New Jersey abolishes the death penalty

Where next?

By: Marlene Martin

New Jersey’s Gov. Jon Corzine signed legislation on December 17, 2007 making New Jersey the fourteenth state without the death penalty. This is the first time since 1965 that a state has abolished the death penalty legislatively.  

Eight people on New Jersey’s death row will have their sentences commuted to life without the possibility of parole.  

The New Jersey victory represents an important milestone in the fight to win complete abolition of the death penalty. Activists have fought on various fronts to expose the faults of the death penalty--its racism, its bias against the poor, its horrendous error rate. As a result, the public has begun to link the death penalty with these flaws.  

This is further demonstrated by the Death Penalty Information Center’s year-end report. Last year, 110 people were sentenced to death--a drop of 60 percent from the number of death sentences imposed in 1999. Only 38 percent of those polled think the death penalty is a deterrent to crime, according to DPIC. And while 69 percent of those polled favor the death penalty as the punishment for murder, 58 percent support a national moratorium on executions. 

Some people say that New Jersey is an isolated case, and its action won’t have much impact on the general picture of executions in America. They cite the fact that New Jersey never even used its death penalty since the reinstatement of capital punishment in 1976 (which is true--the last person executed in New Jersey was in 1963).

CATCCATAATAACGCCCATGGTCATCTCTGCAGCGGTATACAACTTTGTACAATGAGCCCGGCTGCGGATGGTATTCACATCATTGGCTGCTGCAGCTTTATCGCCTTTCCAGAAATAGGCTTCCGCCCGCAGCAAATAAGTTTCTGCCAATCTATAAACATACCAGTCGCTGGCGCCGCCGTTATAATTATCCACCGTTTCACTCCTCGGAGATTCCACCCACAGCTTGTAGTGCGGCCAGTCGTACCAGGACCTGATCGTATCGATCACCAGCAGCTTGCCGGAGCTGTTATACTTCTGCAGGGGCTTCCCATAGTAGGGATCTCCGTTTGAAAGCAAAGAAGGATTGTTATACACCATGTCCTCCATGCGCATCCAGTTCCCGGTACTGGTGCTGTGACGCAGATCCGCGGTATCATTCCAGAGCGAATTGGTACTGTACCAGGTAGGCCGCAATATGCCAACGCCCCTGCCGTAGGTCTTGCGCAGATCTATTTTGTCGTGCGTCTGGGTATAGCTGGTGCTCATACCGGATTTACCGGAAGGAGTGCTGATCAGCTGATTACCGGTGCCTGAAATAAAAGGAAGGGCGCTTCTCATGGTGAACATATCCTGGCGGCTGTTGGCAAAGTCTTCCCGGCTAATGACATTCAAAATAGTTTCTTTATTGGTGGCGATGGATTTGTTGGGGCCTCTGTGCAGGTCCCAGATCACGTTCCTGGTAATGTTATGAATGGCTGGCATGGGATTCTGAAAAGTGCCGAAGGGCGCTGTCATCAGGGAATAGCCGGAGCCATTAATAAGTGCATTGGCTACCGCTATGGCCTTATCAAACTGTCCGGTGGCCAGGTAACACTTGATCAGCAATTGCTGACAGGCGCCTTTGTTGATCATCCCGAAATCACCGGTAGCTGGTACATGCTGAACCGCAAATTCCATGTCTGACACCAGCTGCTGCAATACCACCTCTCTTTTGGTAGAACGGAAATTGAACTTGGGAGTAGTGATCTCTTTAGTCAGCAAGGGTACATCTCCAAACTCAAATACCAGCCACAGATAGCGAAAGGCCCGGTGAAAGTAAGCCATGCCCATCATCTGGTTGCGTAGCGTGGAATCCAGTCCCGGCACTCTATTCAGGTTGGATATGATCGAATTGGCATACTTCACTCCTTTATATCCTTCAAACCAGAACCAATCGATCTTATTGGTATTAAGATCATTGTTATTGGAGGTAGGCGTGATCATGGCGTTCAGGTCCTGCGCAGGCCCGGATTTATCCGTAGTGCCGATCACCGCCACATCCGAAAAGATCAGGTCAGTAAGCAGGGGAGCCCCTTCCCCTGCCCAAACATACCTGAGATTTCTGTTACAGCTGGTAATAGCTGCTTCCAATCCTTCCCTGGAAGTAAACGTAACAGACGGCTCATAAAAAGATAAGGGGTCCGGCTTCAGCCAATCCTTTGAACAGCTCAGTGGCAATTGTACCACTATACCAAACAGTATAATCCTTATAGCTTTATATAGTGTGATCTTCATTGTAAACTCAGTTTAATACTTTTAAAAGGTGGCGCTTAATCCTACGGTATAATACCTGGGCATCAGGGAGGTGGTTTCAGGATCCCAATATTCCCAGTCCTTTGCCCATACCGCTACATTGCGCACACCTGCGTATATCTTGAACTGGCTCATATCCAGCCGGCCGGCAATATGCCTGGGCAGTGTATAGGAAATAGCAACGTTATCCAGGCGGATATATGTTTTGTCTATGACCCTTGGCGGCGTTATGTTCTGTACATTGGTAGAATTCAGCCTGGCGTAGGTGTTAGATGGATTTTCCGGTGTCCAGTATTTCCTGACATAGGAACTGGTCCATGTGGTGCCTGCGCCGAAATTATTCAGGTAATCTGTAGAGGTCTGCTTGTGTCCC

But the significance of New Jersey is that its example is not likely to stay confined to one state. “The first thing I told my cellmate when I heard the news of New Jersey is, “That’s one down and 36 to go,” and we’re going to do it,” said Stanley Howard who spent 19 years on Illinois death row before being pardoned by Governor Ryan in 2003. He remains incarcerated on other charges. “Other states won’t be scared to step forward and do the same because there is no political fallout.” 

Activists already have their eyes on making Maryland abolitionist state number 15, and rightly so. Maryland’s governor is against the death penalty, and last year, a bill to repeal the death penalty was stopped from moving forward when a legislative committee deadlocked in a 5-5 vote.  

Several other states--Nebraska, New Mexico and Montana--came within one vote of doing away with the death penalty last year. Some legislators in these states say they plan to try again in 2008. 

As abolitionists continue to press forward, we should debate and discuss strategies to advance our fight. Like every movement, there will be conflicting ideas about how best to win. 

For example, does the abolitionist community have to embrace life without the possibility of parole sentences in order to advance the cause of abolition? In New Jersey, leading abolitionists promoted the life without parole sentence as a necessary and just alternative to the death penalty. 

The sentiment of those in the Campaign to End the Death Penalty is that the focus of abolitionists should be on getting rid of the death penalty and the reasons why it should be gotten rid of--not emphasizing the alternatives. 

Why? As Sister Helen Prejean said at the Campaign’s annual convention in November, “The death penalty is just the tip of the iceberg.” There are flaws throughout our criminal justice system, and we should not minimize them or pretend they don’t exist because of the idea that this will help abolish the death penalty. 

If we do win abolition, our fight for justice is not over. One part of it will be--a very significant part. But if the death penalty is just the tip of the iceberg, what about the rest of the iceberg? 

So should we advocate an alternative sentence like life without the possibility of parole without acknowledging that this sentence is unduly harsh and cruel? Or do we point out that our system is riddled with flaws that aren’t confined to the death penalty. We can face the reality that the death penalty, when it is ended, will be replaced with life without parole sentences, but we shouldn’t accept this enthusiastically.